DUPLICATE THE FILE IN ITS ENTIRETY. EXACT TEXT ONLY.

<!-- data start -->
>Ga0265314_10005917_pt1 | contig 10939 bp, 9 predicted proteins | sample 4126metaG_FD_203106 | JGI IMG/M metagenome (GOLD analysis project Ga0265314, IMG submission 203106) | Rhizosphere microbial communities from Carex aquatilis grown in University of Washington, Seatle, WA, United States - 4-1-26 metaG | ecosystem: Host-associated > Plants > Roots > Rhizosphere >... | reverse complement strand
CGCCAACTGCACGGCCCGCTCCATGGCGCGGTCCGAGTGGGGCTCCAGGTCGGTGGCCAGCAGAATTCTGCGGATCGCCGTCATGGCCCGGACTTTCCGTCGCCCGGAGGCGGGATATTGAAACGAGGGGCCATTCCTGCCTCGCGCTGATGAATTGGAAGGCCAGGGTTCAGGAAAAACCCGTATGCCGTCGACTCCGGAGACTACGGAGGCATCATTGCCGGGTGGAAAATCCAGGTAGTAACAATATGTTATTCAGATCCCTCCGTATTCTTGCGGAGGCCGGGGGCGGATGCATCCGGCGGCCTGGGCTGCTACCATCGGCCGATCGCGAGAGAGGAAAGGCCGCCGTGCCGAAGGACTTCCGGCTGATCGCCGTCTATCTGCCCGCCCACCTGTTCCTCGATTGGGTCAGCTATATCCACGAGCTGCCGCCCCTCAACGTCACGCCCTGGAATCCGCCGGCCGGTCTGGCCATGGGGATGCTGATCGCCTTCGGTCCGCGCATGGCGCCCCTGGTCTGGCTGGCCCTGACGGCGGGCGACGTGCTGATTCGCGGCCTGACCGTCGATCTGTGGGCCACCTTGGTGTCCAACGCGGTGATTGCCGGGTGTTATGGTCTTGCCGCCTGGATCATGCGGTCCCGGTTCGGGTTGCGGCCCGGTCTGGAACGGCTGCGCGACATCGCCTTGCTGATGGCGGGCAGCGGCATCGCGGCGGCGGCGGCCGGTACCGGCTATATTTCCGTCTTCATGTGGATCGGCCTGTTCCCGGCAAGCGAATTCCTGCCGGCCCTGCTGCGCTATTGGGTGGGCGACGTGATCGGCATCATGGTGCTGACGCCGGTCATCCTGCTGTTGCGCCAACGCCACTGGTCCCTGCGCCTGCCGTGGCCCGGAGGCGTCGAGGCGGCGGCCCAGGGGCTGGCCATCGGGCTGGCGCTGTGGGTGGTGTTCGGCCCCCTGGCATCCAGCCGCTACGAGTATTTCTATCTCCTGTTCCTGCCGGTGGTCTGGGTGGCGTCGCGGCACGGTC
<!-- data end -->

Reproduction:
>Ga0265314_10005917_pt1 | contig 10939 bp, 9 predicted proteins | sample 4126metaG_FD_203106 | JGI IMG/M metagenome (GOLD analysis project Ga0265314, IMG submission 203106) | Rhizosphere microbial communities from Carex aquatilis grown in University of Washington, Seatle, WA, United States - 4-1-26 metaG | ecosystem: Host-associated > Plants > Roots > Rhizosphere >... | reverse complement strand
CGCCAACTGCACGGCCCGCTCCATGGCGCGGTCCGAGTGGGGCTCCAGGTCGGTGGCCAGCAGAATTCTGCGGATCGCCGTCATGGCCCGGACTTTCCGTCGCCCGGAGGCGGGATATTGAAACGAGGGGCCATTCCTGCCTCGCGCTGATGAATTGGAAGGCCAGGGTTCAGGAAAAACCCGTATGCCGTCGACTCCGGAGACTACGGAGGCATCATTGCCGGGTGGAAAATCCAGGTAGTAACAATATGTTATTCAGATCCCTCCGTATTCTTGCGGAGGCCGGGGGCGGATGCATCCGGCGGCCTGGGCTGCTACCATCGGCCGATCGCGAGAGAGGAAAGGCCGCCGTGCCGAAGGACTTCCGGCTGATCGCCGTCTATCTGCCCGCCCACCTGTTCCTCGATTGGGTCAGCTATATCCACGAGCTGCCGCCCCTCAACGTCACGCCCTGGAATCCGCCGGCCGGTCTGGCCATGGGGATGCTGATCGCCTTCGGTCCGCGCATGGCGCCCCTGGTCTGGCTGGCCCTGACGGCGGGCGACGTGCTGATTCGCGGCCTGACCGTCGATCTGTGGGCCACCTTGGTGTCCAACGCGGTGATTGCCGGGTGTTATGGTCTTGCCGCCTGGATCATGCGGTCCCGGTTCGGGTTGCGGCCCGGTCTGGAACGGCTGCGCGACATCGCCTTGCTGATGGCGGGCAGCGGCATCGCGGCGGCGGCGGCCGGTACCGGCTATATTTCCGTCTTCATGTGGATCGGCCTGTTCCCGGCAAGCGAATTCCTGCCGGCCCTGCTGCGCTATTGGGTGGGCGACGTGATCGGCATCATGGTGCTGACGCCGGTCATCCTGCTGTTGCGCCAACGCCACTGGTCCCTGCGCCTGCCGTGGCCCGGAGGCGTCGAGGCGGCGGCCCAGGGGCTGGCCATCGGGCTGGCGCTGTGGGTGGTGTTCGGCCCCCTGGCATCCAGCCGCTACGAGTATTTCTATCTCCTGTTCCTGCCGGTGGTCTGGGTGGCGTCGCGGCACGGTC